Editorial Note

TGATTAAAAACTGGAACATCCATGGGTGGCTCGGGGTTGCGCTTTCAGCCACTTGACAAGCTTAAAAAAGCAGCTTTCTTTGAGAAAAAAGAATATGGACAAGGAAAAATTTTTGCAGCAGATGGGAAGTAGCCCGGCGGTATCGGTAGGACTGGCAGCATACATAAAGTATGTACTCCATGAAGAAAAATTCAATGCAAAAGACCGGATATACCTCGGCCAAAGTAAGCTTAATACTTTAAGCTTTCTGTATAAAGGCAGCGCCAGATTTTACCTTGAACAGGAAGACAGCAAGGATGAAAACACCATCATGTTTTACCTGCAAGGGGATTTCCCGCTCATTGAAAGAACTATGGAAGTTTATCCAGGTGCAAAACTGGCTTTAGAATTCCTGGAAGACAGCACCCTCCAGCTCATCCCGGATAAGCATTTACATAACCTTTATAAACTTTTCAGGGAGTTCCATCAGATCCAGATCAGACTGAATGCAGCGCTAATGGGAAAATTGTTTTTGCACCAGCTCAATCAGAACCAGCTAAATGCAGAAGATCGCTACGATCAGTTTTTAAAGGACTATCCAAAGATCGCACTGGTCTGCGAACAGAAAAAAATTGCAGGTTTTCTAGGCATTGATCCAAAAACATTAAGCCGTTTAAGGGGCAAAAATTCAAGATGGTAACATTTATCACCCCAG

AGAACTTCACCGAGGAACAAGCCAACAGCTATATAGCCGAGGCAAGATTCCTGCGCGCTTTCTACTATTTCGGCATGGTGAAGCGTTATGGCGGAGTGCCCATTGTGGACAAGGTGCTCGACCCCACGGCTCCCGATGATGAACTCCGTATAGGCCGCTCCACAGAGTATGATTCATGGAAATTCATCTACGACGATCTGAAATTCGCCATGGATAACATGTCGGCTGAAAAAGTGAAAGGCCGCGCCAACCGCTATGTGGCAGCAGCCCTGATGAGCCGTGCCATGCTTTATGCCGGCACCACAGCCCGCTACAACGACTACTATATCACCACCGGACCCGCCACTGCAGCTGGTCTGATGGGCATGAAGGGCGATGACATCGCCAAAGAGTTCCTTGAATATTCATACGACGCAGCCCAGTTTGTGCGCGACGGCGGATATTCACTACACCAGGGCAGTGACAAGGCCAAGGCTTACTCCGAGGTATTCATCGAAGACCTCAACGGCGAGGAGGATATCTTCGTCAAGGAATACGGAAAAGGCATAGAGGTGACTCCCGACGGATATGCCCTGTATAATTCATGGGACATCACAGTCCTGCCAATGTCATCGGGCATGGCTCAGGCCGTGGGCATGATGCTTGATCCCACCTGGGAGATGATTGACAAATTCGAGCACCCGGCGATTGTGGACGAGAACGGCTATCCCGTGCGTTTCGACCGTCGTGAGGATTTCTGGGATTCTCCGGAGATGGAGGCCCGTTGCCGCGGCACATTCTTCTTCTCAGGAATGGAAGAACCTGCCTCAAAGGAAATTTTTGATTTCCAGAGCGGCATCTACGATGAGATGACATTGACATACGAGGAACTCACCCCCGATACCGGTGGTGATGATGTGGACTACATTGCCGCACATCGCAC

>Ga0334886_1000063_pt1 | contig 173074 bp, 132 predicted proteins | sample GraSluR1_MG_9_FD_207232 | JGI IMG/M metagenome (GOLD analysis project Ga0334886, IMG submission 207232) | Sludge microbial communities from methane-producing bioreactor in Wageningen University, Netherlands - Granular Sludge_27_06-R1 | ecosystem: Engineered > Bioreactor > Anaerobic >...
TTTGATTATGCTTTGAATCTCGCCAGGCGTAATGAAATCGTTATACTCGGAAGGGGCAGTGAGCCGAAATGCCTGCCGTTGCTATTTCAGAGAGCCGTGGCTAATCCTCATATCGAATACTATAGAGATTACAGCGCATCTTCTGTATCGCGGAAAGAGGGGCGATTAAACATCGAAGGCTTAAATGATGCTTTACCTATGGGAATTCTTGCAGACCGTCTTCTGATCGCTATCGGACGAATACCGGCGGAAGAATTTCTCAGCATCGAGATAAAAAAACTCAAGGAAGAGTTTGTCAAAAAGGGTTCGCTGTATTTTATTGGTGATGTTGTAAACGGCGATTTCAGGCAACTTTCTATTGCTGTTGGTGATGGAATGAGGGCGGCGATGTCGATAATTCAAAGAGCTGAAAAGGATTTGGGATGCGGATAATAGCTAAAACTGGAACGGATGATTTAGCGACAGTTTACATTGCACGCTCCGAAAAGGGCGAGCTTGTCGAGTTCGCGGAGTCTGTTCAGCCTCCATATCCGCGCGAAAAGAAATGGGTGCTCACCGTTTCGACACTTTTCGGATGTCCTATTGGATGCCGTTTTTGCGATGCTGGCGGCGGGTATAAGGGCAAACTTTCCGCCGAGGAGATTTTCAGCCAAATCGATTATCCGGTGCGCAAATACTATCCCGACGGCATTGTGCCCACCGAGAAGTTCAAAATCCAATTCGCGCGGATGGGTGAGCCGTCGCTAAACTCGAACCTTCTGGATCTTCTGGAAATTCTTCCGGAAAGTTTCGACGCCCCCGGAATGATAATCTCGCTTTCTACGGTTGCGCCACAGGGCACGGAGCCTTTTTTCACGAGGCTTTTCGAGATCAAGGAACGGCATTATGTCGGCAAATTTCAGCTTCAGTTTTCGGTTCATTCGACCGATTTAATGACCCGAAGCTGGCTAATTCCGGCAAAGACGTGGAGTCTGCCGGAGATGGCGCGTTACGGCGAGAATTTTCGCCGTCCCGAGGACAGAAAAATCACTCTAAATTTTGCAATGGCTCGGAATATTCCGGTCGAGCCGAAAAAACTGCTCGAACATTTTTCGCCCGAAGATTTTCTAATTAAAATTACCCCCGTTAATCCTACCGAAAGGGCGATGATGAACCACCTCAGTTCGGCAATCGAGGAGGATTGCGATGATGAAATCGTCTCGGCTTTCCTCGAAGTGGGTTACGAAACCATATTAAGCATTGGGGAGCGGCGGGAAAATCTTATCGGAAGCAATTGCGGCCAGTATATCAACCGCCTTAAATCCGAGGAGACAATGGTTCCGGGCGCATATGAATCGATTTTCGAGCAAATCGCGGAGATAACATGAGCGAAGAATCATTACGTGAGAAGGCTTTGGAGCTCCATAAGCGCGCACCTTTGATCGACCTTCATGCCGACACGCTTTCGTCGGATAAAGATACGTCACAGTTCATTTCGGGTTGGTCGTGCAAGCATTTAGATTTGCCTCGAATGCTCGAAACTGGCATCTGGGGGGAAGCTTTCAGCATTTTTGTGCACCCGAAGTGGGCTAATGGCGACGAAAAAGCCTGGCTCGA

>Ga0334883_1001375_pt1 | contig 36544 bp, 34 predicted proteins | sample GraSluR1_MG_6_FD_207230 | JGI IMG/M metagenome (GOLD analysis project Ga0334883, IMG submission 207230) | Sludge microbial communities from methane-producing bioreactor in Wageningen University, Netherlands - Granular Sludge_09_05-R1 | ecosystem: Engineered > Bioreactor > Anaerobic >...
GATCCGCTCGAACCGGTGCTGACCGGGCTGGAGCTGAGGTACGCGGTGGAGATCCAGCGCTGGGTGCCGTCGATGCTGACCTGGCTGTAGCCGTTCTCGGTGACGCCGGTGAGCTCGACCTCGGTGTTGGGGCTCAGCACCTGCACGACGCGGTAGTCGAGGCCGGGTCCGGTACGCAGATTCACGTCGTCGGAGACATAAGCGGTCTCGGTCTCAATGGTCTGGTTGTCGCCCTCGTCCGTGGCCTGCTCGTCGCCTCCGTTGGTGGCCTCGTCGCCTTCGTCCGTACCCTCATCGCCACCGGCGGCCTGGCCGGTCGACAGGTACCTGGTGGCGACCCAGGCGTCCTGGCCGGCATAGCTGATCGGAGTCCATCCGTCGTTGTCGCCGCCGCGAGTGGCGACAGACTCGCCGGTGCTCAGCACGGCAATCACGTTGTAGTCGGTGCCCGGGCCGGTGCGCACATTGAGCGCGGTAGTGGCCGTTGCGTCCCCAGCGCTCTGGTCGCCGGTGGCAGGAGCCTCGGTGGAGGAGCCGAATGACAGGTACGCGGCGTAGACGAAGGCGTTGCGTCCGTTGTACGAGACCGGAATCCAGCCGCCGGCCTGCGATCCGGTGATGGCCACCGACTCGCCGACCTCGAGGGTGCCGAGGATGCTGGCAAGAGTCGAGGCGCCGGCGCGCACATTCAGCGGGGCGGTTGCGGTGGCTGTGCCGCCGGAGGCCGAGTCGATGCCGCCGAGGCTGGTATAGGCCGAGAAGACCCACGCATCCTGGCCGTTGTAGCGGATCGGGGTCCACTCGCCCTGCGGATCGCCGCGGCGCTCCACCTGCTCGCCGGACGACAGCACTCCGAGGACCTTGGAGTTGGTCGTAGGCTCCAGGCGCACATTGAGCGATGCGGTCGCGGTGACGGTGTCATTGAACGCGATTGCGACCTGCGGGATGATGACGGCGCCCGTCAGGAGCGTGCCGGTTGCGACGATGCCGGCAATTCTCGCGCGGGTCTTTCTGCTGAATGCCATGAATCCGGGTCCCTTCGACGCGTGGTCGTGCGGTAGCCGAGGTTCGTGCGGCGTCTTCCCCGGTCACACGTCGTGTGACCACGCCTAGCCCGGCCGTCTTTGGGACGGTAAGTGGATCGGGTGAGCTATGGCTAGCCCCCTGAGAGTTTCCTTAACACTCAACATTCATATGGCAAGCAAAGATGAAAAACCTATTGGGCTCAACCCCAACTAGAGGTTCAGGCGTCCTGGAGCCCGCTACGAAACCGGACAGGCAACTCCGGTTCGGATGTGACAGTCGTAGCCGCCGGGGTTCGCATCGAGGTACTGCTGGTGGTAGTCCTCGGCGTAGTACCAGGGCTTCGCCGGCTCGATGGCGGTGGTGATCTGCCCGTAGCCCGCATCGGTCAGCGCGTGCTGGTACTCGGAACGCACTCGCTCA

In telegram 1031 from Mexico City, dated February 14, 1952, the Embassy reported that it had informed the Mexican Delegation at the February 13 meeting that it had no authority to proceed on the basis of the Mexican proposals. The telegram further stated that the negotiations could easily be kept going for the time being. (712.5 MSP/2–1452) The Department replied in telegram 1013 to Mexico City, dated February 19, 1952, that the United States military negotiating team could depart for the United States on February 21, and that the Mexicans should be informed that the team was returning to Washington for consultation and further instructions. The Department continued that although it seemed obvious that there could be no constructive outcome from continuing the negotiations, it wished to consider the possibility of writing a full reply to the Mexican written statement, [Page 1330] summarized in Mexico City telegram 1026 (page 1327). (712.5 MSP/2–1252) On February 20, 1952, in a meeting with Department officials in Washington, Mexican Ambassador Rafael de la Colina stated his belief that the failure to reach agreement on the military assistance question was primarily the result of Mexico’s current presidential campaign. He said that the opposition had attempted to demonstrate that the negotiations proved the allegation that the PRI and President Alemán had sold out to the United States. He concluded that further negotiations should be postponed until after the elections. (Memorandum of conversation, February 20, 1952, 712.00/2–2052)